MISSION HILLS — The Ararat-Eskijian Museum is pleased to announce an upcoming presentation ‘No Place Like Home’: Ergir and the Ex- Ottoman Armenians in Soviet Armenia, by Aysenur Korkmaz, a PH.D. researcher at the University of Amsterdam, European studies. Sunday December 08, 2019, 4PM Ararat-Eskijian Museum/Sheen Chapel 15105 Mission Hills Rd., Mission Hills Ca 91345.
This talk explores spatial attachments among the ex-Ottoman Armenians who survived the Armenian genocide and settled in their ‘new homeland’, Soviet Armenia. It addresses the question of how the refugees dealt with loss and displacement and reflected on their former hometowns, referred to as ‘Ergir’, a spatial construct denoting a symbolic ‘Armenian homeland’ or a ‘local homeland’ in Anatolia. I argue that the refugees conceptualized Ergir not only in relation to their expulsion but also the socio-political factors that influenced them in Soviet Armenia in three periods. The first era of reflection on Ergir was the 1920s and 1930s, replete with nostalgic sentiments. The second was the suppression of the theme of Ergir, between 1936-1960, particularly during political crackdowns in Stalin’s era. The third period saw the revival of Ergir and marked a new phase in the conceptualizations of ‘homeland’ in which the displacement from Anatolia in 1915-1916 and the Stalinist purges have been enmeshed into one tragedy of the ex-Ottoman Armenians.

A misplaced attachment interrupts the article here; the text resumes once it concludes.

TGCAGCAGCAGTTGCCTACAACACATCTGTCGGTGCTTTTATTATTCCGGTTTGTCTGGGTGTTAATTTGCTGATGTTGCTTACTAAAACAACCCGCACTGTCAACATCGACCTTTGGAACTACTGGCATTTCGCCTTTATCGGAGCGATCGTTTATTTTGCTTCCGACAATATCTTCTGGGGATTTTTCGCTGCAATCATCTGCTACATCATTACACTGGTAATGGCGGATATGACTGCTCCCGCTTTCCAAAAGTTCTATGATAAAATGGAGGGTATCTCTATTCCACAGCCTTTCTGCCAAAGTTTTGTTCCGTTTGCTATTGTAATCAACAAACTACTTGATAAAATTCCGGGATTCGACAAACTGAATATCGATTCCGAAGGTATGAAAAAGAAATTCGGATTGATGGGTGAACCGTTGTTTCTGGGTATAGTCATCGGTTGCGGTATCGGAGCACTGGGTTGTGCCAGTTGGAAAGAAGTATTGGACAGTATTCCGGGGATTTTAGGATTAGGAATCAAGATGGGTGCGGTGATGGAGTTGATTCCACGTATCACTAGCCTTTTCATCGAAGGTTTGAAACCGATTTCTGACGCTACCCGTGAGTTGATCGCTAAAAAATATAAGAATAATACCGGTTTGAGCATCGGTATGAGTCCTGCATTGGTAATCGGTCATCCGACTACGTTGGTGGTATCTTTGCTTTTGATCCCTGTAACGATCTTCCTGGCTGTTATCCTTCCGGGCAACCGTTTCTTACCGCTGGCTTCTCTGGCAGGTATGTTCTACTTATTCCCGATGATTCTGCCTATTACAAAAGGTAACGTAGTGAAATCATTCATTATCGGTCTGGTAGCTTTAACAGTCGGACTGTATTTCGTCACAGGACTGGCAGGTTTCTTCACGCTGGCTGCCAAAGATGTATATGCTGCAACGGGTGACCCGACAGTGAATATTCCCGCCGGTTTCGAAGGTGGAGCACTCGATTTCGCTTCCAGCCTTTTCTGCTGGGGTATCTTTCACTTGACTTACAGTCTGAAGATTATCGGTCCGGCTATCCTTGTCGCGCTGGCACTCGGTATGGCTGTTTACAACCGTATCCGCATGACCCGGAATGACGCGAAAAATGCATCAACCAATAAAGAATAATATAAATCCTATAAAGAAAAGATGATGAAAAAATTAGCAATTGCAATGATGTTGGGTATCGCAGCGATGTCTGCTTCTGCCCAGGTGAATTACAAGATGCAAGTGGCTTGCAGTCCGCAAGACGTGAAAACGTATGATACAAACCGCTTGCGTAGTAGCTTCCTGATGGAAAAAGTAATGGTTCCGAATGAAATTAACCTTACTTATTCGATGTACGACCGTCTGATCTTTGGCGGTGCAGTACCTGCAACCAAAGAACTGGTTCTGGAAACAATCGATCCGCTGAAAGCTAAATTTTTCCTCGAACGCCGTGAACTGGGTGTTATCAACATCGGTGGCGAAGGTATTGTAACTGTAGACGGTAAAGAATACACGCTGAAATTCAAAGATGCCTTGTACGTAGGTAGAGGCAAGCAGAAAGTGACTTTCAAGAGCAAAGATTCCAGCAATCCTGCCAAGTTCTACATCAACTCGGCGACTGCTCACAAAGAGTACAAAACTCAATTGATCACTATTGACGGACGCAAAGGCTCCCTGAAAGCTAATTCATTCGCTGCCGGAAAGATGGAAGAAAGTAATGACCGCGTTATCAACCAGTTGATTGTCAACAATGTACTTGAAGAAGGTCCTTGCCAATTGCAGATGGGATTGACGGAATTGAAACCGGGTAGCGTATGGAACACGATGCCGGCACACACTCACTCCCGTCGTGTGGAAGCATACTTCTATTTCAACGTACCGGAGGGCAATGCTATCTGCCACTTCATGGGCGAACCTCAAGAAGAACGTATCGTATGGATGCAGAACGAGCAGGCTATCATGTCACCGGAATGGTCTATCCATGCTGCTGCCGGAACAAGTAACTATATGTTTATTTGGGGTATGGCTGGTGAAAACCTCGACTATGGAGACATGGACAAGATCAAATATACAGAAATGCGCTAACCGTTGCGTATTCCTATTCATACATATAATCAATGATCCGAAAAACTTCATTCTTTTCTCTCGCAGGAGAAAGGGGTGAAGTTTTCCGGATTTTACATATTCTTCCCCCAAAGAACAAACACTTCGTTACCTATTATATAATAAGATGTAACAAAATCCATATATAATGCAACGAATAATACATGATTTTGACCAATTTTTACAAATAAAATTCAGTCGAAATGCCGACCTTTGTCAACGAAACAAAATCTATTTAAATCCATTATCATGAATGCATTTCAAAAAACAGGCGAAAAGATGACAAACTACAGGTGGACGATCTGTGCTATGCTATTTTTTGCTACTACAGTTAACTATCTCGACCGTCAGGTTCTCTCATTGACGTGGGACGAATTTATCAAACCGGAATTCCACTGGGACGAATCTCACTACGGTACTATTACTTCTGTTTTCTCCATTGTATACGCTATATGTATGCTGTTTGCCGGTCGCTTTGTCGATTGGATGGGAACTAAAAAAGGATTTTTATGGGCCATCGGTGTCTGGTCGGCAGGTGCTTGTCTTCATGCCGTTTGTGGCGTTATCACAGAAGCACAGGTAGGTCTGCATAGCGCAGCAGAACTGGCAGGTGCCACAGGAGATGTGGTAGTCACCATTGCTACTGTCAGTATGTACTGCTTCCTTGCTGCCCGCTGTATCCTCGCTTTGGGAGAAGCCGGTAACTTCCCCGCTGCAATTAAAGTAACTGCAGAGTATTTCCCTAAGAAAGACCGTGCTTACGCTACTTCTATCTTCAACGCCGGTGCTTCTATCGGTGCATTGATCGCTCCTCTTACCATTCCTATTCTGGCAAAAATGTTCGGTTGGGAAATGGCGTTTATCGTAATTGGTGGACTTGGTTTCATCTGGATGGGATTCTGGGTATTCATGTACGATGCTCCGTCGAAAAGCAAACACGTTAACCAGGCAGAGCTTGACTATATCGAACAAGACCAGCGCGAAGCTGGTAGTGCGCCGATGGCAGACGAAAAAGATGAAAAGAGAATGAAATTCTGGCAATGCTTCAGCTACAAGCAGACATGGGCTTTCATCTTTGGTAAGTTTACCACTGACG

Ayşenur Korkmaz is a Ph.D. researcher at the University of Amsterdam, European Studies. She gained her master’s degree at Central European University, Nationalism Studies with honors. Her main areas of interest are the late Ottoman Empire, Soviet Armenia, as well as anthropological concepts of homeland, sacralization, and materiality. She published several articles on the Hamidian Massacres, and the lives of Ottoman Armenian intellectuals in the nineteenth century, and the Armenian genocide. Korkmaz’s current doctoral research explores the post-genocide articulations of the Armenian homeland (Ergir), through materiality and rituals.
Free admission and open to the public.
For more information call the Ararat-Eskijian Museum at 747-500-7584 or e-mail [email protected].
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